We will never forget where we were or how we felt on Tuesday, Nov. 17 — the day the music died.
Major Magic and the Rock n' Roll Rebellion are no more. Of course, we're referring to the choppy animatronic band and namesake of Major Magic's, the beloved family-focused midwest pizza and entertainment chain.
In February, after the years-long restoration of the animatronic band members — Sgt. Pepperoni the Walrus, Rock the Krock, Ludwig Von Drum, Barbara Stringband the Fox, and Major himself — Major Magic's re-opened its doors, marking the kitschy pizza arcade's return to southeast Michigan, not too far from its last Michigan location on Gratiot Avenue, which opened in 1982 and shuttered in the early 2000s. Major Magic's final resting place, however, was in Sylvania, Ohio, which closed in 2013.
“We are bringing it back to life,” franchisee Dennis McDonnell told The Macomb Dailyin January. “This is not the old Major Magic's All-Star Pizza Review. This is a new century of family entertainment.”
McDonnell acquired the animatronics after the Sylvania location closed. He says it took persistence to get his hands on all of the memorabilia, which he believes would have ended up in the Dumpster if not for him.
“I think some people might think it's weird in a way, but ... some people don't get it,” McDonnell told Toledo's Fox 36 in 2017, teasing a possible Major Magic resurrection. “I always saw these guys as a cartoon character that came to life, I always just loved it. It resonated with me.”
McDonnell and his team, which included some former Major Magic's production managers, as well as the folks at Sparks Pinball Museum, teased the return of Major Magic's for three years before announcing it's grand reopening — a month before the coronavirus pandemic struck Michigan.
Under Gov. Gretchen Whitmer's executive orders, most businesses, including arcades, were forced to close in mid-March. In October, they were permitted to re-open under strict safety guidelines to prevent the spread of the virus, which they did on Oct. 31.
However, with COVID-19 cases surging statewide, effective Wednesday, arcades are among those businesses that must once again close, joining movie theaters, bowling alleys, and casinos.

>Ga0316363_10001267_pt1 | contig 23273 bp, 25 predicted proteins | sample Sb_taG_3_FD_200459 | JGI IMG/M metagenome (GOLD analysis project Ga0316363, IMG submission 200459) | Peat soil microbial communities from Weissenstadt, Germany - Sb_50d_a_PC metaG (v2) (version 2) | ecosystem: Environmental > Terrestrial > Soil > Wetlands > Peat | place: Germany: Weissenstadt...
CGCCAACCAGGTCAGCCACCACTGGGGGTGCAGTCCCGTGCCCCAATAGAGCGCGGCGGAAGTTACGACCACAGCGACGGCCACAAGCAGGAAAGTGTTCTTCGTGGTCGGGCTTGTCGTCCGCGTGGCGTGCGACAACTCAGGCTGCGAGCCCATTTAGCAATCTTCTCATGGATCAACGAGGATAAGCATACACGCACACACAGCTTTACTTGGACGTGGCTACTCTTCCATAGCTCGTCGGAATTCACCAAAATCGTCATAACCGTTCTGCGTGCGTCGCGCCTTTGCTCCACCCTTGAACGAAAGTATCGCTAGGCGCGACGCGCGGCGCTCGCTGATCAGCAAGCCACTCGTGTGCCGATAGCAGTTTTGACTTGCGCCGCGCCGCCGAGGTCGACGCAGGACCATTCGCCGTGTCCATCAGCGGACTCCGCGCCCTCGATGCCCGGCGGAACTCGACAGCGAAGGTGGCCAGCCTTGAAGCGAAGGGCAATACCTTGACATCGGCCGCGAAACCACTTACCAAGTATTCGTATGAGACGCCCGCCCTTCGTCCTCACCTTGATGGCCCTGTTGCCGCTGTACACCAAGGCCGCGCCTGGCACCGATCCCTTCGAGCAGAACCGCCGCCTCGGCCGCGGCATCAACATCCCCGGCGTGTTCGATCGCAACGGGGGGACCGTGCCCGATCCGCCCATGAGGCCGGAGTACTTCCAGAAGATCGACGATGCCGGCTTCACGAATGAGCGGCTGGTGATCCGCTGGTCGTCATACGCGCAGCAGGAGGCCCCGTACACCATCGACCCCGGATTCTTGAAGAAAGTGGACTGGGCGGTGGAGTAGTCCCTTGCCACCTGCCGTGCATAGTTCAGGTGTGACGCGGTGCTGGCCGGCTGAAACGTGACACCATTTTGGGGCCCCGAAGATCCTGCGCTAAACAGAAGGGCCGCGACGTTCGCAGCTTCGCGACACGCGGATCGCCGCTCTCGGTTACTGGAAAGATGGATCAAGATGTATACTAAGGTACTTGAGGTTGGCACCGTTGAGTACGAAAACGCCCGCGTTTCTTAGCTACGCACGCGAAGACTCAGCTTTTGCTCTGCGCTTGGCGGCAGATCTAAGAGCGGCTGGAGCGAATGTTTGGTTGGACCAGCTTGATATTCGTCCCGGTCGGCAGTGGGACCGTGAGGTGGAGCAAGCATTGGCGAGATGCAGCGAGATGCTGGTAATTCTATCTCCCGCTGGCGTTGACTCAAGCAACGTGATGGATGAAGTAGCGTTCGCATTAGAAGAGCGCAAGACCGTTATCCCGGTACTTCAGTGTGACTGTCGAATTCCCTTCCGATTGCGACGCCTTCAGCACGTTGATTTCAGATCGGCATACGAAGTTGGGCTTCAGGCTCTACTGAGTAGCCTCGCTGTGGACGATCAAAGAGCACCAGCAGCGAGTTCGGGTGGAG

“It is with great regret to inform you that we are shutting down our operations effective immediately,” a dejected Facebook post reads. “We gave Major Magic a new heart but sadly it has stopped. We are selling everything. The show characters, kitchen equipment, games, tables, and chairs etc.”
It is with great regret to inform you that we are shutting down our operations effective immediately. We gave Major...
Most of the hundreds of comments under the post expressed condolences. Others confessed regret for not having visited during the limited time it was open, and some offered to buy the entire lot.
“It takes a real dedication and love to create what you guys created there,” one comment reads. “Thank you for bringing it back even for a moment so we could travel back in time, one more time. 'We are the music makers and we are the dreamers of dreams.' — Willy Wanka [sic]”
“I’ve been following the restoration for YEARS now,” another comment claims. “You can’t just keep them as a personal collection? Don’t have the room, or are you just trying to get rid of some of the debt? Either way, it’s a huge tragedy, and I’m so sorry that this happened to y’all.”
Owners posted again on Wednesday to inform the interested public to visit the Clinton Township location to check out the characters, kitchen equipment, and arcade games, all of which are for purchase. Passionate commenters insist that there must be a creative way to save the business, including a GoFundMe campaign, promoting Major Magic's on TikTok, or holding out for a pandemic stimulus.
Saturday's open house, however, does not appear to be about saving the business.
“Items will be for sale to the public or just stop by and see your old character friends,” the post reads.
Here's to hoping the Rock n' Roll Rebellion rises once again.
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